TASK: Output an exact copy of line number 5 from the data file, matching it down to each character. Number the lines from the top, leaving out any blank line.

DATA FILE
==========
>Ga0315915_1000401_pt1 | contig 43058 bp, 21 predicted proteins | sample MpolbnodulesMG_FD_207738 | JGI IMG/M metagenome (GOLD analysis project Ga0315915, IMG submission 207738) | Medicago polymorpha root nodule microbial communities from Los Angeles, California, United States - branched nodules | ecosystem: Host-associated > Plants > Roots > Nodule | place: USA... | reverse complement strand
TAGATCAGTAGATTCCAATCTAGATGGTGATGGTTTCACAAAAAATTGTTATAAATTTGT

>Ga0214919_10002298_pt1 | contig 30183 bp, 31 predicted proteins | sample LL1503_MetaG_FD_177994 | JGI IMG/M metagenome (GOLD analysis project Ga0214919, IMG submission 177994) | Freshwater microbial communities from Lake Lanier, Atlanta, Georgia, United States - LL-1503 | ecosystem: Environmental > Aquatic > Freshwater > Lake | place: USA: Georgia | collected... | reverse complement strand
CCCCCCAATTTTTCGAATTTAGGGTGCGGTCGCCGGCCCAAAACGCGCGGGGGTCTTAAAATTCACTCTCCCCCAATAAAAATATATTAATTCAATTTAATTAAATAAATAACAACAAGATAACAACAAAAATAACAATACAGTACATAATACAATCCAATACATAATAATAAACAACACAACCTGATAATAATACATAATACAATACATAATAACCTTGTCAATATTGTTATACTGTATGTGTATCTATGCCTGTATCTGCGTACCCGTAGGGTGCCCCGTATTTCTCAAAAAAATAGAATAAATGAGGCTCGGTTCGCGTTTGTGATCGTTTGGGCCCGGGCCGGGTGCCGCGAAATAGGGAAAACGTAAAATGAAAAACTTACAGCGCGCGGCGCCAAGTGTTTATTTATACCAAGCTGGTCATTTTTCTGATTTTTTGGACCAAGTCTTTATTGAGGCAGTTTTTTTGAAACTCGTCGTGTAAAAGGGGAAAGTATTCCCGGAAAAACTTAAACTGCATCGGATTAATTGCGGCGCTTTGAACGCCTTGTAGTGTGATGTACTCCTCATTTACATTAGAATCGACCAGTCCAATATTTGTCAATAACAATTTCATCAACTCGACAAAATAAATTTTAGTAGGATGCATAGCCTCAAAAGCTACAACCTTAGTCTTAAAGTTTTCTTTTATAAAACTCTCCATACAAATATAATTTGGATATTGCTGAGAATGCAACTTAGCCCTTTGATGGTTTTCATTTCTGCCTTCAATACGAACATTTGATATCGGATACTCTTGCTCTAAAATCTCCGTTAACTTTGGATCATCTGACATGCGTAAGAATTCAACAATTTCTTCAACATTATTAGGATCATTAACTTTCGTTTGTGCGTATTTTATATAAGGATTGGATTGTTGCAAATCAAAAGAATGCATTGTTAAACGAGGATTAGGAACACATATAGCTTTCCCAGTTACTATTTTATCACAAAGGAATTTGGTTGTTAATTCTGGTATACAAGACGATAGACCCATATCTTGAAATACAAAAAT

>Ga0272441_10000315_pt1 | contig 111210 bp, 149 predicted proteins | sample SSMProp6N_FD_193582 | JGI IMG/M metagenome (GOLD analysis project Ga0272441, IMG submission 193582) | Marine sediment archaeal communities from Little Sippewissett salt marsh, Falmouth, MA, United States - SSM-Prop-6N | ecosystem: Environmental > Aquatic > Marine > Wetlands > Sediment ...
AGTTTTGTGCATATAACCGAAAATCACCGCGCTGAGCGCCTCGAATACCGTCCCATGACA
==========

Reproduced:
>Ga0272441_10000315_pt1 | contig 111210 bp, 149 predicted proteins | sample SSMProp6N_FD_193582 | JGI IMG/M metagenome (GOLD analysis project Ga0272441, IMG submission 193582) | Marine sediment archaeal communities from Little Sippewissett salt marsh, Falmouth, MA, United States - SSM-Prop-6N | ecosystem: Environmental > Aquatic > Marine > Wetlands > Sediment ...